After the edges are turned in, corners made, flap blind-tooled and title blocked, the ribbon ties are fitted. On the left (top) board I had previously removed a thin layer of the board 8mm x 8mm to allow the ribbon to sit in. (The ribbon is 8mm wide, as is the turn-in. Adjust the size to whatever ribbon or tie you use.) When turning in this edge, this part of the turn-in is left free. A slit the width of the ribbon is made vertically in the leather of the turn-in and the ribbon threaded through. One end of the ribbon sits in the 8mm square well, and is glued in place with PVA, with the turn-in glued on top of it, being careful that the PVA does not ooze out and stain the ribbon or the leather. The ribbon for the back board, shown on the right above, is threaded through a similar slit in the flap, before the flap is lined. Note the guide lines, and measure the position of both slits carefully so that when the boards come together the ribbons are positioned exactly opposite each other and the ribbon is in the vertical centre of the flap. I position the flap slit about 1 mm from the edge of the board, which seems to work well. The ribbon is glued down onto the inside edge of the book board and will be covered by the lining leather.

         Before applying the lining, the edge of the back board that would normally be covered by the turn-in, where the ribbon is glued, must be built up with a thin piece of card or Bristol board each side of the end of ribbon to bring it up so that when the lining is in place the lining plus card is the same thickness as the rest of the turn-ins, and the end of the ribbon sits roughly level with the strip of card.
          The leather for lining the flap should be pared thin and I use a Brockman parer for this, as shown above. The Brockman parer is very useful for paring small strips of leather for this sort of application, or for title labels etc. You could also use a knife or a spokeshave to do the same job. The lining leather needs to be thin because otherwise the flap would be stiff and a bit clumsy. The function of the lining is to tidy up and finish off the appearance of the flap and secure the ribbon tie, it does not need to have tensile strength.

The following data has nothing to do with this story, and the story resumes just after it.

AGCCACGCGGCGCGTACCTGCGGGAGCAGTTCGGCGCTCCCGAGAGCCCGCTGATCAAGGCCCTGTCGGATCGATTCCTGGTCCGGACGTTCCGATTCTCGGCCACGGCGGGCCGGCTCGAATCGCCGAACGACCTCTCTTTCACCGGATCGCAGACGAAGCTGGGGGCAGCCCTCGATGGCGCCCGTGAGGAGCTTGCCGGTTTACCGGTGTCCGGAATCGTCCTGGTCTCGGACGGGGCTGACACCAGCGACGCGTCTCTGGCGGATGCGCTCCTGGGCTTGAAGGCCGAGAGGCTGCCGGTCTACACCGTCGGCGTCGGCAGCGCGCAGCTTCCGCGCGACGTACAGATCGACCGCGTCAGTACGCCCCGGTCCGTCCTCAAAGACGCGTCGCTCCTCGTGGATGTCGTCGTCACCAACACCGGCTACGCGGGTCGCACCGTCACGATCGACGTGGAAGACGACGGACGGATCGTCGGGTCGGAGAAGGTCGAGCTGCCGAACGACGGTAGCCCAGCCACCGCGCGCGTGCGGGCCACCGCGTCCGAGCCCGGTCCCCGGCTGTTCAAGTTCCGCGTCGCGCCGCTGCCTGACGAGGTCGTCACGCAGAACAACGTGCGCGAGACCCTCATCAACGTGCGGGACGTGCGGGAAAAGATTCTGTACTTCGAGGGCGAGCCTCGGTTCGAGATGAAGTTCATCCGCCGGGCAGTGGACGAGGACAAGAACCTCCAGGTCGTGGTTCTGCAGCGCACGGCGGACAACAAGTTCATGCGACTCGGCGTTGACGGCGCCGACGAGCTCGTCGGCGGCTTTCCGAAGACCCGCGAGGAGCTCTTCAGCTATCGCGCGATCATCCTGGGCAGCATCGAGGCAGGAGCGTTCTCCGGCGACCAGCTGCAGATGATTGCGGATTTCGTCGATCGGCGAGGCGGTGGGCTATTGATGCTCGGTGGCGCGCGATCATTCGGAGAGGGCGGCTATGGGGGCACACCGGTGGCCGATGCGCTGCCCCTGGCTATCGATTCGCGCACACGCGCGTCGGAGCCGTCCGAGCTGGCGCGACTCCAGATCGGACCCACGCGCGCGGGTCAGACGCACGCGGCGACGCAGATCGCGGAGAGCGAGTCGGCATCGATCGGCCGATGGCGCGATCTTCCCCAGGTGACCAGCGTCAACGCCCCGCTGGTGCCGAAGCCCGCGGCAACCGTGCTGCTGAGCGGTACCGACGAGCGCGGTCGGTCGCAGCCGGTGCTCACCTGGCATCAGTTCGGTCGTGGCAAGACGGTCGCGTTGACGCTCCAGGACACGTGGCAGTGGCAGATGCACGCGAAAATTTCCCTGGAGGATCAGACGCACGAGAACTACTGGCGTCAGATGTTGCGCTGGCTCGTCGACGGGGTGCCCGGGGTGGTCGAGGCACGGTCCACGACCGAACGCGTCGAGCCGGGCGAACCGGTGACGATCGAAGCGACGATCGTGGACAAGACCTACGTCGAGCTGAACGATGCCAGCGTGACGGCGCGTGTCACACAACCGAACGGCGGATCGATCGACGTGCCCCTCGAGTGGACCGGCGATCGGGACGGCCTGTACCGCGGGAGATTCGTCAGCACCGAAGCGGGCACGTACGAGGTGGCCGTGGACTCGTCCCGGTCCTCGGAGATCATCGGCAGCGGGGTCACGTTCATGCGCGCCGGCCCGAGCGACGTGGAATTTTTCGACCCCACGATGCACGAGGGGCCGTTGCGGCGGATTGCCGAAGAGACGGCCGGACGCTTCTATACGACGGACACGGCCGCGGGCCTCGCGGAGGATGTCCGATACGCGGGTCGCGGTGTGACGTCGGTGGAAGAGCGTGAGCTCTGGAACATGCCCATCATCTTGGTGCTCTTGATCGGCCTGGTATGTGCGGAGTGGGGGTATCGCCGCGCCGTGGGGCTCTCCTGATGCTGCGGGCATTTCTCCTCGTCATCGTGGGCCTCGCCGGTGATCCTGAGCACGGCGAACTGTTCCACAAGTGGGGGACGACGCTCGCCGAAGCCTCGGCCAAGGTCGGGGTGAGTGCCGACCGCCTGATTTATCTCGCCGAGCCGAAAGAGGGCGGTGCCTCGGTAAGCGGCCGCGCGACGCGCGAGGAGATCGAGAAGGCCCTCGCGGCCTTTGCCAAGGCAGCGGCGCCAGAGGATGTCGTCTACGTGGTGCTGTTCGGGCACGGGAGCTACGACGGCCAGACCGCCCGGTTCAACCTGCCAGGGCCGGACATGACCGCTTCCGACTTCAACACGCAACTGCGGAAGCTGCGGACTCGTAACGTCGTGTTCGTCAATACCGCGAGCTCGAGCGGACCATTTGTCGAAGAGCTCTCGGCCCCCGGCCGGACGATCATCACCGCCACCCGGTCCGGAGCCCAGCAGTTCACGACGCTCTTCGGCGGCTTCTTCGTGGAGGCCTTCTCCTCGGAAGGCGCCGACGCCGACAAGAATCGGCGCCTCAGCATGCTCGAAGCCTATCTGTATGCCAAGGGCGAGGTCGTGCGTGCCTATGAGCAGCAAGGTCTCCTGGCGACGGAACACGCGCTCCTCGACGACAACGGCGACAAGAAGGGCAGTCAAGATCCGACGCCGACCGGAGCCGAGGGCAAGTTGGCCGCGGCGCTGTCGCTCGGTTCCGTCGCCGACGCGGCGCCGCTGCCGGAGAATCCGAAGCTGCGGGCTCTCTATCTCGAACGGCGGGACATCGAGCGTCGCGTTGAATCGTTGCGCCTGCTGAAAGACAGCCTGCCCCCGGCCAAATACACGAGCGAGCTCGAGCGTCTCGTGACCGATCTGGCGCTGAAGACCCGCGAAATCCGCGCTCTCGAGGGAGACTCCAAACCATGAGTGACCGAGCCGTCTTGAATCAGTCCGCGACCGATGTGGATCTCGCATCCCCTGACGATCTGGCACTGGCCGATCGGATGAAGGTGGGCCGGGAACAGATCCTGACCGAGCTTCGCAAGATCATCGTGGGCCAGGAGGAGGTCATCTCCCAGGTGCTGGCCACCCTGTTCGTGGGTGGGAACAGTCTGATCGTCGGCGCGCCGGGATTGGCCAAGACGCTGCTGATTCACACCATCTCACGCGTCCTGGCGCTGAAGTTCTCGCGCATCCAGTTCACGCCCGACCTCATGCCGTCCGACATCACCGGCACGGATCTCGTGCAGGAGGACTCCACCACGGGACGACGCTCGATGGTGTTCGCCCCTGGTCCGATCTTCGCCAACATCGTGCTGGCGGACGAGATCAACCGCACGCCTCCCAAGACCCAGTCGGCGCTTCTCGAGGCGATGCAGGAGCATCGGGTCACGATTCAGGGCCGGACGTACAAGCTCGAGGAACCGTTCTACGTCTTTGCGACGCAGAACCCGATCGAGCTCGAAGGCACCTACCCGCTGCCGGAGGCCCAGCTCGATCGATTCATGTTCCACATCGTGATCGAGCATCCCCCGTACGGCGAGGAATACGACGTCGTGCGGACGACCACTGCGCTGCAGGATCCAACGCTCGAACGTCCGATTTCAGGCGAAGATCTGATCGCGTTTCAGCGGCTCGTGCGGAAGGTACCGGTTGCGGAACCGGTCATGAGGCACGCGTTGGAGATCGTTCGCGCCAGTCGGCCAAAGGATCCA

For the lining I apply adhesive to the flap, and position the lining on top of it with enough leather to cover the strip of card, so that when it is trimmed to size, that edge is the same width as the turn-ins and the lining completely covers the end of the ribbon and the card. After boning lightly in place I trim the superfluous lining material with a sharp blade so it fits neatly and all the edges are flush.
          The inside covers are now ready to be filled with card flush with the turn-ins, so that all is level, and the end-papers go down onto a flat surface. In my next post I'll show how this should look and how the text-block is fitted with the vellum slips. Incidentally, you can also see that when I turned in the top and lower edges at the spine, I left a little puff of air at the edge, to serve as a little headcap.